Bowles said she was "really pleased" about the cap on bankers' bonuses. But she added said that curbs on irresponsible behaviour go further than that. "The measure, to include long term instruments such as shares or bonds which can be written down in the event of bad practice or irresponsible behaviour, is important in providing the right kind of incentives for bank employees who should be compensated for good performance and the long term interests and health of the financial institution they work for."

Bowles was particularly happy at new transparency rules for bank reporting. "We successfully introduced stronger provisions on transparency requiring European banks to fully disclose from January 1st 2015, on a country-by-country basis, what their profit and turnover is as well as the number of employees and any receipt of public subsidies. The time is right for greater transparency in international banking. Banks are at the heart of the economy and those taxpayers which have put up so much by way of public subsidy also have a right to know what those banks give back to society."

Vicky Ford, a British Conservative MEP who is one of the European Parliament's chief negotiator on the Capital Requirements Directive, was in two minds over the agreement, saying it contained both positives and negatives. "Overall this agreement will be positive for the real economy. We have managed to include provisions that will help savers and pensions, building societies and manufacturing industry; and we have included measures that will free up financing for small businesses," Ford said.

She also expressed fear that the proposed cap on bankers' bonuses might have unintended consequences and encourage some to flee Europe and relocate elsewhere.

"I do fear that a cap on bankers bonuses is a blunt instrument but I was pleased to sharpen it by including elements that encourage bankers to take long-term decisions, otherwise they risk their bonuses being clawed back."

"We have tried to limit the unintended consequences of this legislation. We may not have got this 100 percent right but I hope it is a step in the right direction."

The Greens in the European Parliament welcomed the outcome, outlining three major concessions from EU member states in the negotiation - "A cap on bonuses, on transparency of banking activities and on capital surcharge for systemic banks".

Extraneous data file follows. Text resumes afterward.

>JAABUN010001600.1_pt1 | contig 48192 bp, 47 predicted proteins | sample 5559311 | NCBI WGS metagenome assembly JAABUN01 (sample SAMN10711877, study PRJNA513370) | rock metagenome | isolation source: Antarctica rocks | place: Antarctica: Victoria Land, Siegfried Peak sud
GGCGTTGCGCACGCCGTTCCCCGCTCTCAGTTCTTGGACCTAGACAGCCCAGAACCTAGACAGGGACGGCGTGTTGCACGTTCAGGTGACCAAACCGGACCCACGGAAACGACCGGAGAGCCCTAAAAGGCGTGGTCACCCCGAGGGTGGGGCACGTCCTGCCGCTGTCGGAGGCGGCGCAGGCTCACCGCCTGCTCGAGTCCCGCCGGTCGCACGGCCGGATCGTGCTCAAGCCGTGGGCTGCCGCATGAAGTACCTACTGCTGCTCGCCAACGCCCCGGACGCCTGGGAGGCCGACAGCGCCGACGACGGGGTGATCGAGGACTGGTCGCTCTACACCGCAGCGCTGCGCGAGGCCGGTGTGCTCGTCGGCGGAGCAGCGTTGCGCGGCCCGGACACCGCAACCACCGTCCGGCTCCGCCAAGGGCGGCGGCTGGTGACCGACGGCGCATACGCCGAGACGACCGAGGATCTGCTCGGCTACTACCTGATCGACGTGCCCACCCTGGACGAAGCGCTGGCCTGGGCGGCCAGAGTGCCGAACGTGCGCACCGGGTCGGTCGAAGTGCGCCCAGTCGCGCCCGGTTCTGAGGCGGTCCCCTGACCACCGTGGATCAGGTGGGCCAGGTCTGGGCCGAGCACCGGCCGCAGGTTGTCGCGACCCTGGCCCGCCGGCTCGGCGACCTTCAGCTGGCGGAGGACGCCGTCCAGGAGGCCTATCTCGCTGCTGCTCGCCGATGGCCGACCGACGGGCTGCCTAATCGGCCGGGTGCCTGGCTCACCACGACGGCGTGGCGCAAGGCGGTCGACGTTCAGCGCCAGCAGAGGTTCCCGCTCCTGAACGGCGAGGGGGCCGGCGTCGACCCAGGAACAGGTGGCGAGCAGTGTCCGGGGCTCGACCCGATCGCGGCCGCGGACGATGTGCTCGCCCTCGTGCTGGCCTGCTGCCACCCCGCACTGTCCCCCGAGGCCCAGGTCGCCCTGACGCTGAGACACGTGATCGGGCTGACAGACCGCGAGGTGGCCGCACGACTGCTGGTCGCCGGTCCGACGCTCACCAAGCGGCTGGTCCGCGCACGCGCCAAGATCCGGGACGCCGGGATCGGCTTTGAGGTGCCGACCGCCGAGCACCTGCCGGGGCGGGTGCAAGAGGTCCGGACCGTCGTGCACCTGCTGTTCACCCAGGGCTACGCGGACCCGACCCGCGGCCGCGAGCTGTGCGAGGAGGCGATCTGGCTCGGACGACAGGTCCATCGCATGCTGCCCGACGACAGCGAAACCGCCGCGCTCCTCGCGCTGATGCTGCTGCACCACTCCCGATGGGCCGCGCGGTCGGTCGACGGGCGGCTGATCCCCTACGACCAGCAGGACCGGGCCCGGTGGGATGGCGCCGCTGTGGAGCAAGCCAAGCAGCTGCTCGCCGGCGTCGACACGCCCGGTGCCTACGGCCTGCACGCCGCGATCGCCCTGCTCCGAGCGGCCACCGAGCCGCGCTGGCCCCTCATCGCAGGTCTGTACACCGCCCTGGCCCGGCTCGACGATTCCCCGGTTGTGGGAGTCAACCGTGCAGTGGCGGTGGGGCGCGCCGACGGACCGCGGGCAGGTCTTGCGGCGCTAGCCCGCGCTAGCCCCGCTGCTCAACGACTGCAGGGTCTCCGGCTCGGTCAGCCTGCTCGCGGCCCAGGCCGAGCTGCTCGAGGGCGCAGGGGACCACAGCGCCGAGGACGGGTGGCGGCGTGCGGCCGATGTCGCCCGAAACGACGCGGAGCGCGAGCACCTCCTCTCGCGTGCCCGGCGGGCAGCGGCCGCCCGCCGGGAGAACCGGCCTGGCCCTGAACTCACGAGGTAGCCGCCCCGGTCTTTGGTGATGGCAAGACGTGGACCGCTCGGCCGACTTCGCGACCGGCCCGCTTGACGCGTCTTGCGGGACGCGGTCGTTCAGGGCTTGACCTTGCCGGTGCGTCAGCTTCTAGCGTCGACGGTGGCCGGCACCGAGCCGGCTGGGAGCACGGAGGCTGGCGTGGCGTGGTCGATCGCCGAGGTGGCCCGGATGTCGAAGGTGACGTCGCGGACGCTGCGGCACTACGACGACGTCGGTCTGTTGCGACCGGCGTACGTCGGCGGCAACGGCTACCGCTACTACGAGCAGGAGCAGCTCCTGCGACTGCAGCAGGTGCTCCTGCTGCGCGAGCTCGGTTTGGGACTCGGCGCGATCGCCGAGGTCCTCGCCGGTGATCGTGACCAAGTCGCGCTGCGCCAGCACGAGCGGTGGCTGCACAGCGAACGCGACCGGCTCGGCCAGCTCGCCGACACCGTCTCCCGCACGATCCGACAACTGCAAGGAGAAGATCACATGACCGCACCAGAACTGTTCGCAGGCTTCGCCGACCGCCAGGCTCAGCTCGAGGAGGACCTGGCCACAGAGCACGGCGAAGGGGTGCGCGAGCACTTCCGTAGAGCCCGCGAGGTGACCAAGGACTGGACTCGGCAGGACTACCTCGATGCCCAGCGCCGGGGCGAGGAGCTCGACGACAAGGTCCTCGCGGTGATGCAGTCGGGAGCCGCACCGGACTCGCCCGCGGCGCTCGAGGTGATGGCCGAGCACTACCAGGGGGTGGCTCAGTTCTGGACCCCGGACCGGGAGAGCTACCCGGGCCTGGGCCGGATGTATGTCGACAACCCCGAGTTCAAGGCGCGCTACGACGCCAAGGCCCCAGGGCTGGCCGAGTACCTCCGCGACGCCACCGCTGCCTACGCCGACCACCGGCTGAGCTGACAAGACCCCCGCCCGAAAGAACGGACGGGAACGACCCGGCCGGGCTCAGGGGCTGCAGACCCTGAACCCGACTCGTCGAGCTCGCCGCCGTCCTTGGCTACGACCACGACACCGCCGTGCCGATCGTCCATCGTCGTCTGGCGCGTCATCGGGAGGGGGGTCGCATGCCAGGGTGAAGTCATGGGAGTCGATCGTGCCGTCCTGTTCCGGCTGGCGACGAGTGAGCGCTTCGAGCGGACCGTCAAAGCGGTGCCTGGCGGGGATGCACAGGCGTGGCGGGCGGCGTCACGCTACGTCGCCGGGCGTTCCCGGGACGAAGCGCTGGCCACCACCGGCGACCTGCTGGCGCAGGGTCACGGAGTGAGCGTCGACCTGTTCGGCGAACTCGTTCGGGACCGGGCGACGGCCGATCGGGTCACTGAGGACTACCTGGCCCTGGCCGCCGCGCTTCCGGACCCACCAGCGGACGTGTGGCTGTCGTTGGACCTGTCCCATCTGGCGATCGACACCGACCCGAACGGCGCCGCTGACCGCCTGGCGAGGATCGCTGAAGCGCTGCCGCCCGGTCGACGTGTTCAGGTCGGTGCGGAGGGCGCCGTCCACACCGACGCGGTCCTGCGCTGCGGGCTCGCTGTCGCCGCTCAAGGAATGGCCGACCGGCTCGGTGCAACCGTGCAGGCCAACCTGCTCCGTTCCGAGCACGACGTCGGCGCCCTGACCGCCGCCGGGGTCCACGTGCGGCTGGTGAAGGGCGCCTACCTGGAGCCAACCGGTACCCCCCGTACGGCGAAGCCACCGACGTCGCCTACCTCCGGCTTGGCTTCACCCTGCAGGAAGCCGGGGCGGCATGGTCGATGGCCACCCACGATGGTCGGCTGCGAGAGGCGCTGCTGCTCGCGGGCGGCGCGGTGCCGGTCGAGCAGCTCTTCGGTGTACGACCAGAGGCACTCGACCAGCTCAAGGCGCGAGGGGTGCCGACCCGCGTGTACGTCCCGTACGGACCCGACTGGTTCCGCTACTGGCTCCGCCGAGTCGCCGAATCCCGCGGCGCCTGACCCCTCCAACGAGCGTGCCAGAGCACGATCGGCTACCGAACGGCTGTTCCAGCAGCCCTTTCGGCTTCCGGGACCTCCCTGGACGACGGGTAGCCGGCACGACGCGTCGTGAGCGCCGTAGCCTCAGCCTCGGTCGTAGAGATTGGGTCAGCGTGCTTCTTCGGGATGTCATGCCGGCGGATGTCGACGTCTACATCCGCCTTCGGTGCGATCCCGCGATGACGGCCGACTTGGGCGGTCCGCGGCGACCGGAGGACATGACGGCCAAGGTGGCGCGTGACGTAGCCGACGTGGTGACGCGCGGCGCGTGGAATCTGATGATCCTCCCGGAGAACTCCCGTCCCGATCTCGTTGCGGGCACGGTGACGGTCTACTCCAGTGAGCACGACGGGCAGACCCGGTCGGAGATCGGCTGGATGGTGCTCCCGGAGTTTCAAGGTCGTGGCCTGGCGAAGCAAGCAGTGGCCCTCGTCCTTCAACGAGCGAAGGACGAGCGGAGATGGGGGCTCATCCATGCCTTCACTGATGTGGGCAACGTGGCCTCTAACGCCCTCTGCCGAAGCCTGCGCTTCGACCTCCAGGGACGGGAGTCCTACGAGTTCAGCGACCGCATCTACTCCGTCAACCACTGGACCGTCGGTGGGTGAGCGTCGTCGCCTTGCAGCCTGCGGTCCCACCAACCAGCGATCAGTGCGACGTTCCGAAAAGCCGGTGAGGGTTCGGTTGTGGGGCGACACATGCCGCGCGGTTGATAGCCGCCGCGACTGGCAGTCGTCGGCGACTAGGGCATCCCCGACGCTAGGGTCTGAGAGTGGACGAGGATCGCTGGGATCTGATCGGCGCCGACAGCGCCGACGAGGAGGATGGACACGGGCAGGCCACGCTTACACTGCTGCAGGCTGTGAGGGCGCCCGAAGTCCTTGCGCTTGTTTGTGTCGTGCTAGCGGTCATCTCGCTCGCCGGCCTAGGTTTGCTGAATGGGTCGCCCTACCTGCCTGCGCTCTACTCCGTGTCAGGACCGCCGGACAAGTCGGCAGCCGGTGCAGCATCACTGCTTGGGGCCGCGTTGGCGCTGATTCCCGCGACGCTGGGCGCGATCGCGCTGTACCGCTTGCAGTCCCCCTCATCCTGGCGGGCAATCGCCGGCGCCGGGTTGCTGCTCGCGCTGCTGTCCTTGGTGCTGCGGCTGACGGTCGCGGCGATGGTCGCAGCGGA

Belgian MEP Philippe Lamberts, who was part of the Parliament negotiating team for the Green Party, said limits on bonuses would respond to public concern over "the sometimes obscene levels of bankers' remuneration."

Lamberts particularly welcomed the requirement for banks to disclose their "profits, taxes paid and subsidies received" saying this was "crucial" to tackle issues like tax avoidance. "While this should come into force in 2015, it could be delayed if the Commission deems that these requirements are detrimental to financial stability and investment inflows."

European Parliament President Martin Schulz said in a statement: "I welcome the agreement on new capital requirements for banks. I thank the rapporteurs Othmar Karas, Udo Bullman, Sharon Bowles and Philippe Lamberts and Vicky Ford for their hard work. Their skill and commitment allowed the European Parliament to significantly improve the planned legislation, notably by limiting bonuses for bankers."

Capping bankers' bonuses in the EU has been on the Commission's agenda since the onset of the financial crisis. 

Under a deal struck by MEPs and EU member states in 2010, bonuses could be capped at 30% of their bankers' salaries, rising to as much as 20% for higher salary bands.

EU rules on compensation are enshrined in proposed amendments to the existing Capital Requirements Directive.

  • 5 March: EU finance ministers to debate banker's bonuses as part of wider proposals to regulate bank capital (CRD IV)
  • 15-18 April: Final nod of approval expected in Parliament (plenary vote)
  • 2014: Bonus cap could enter into force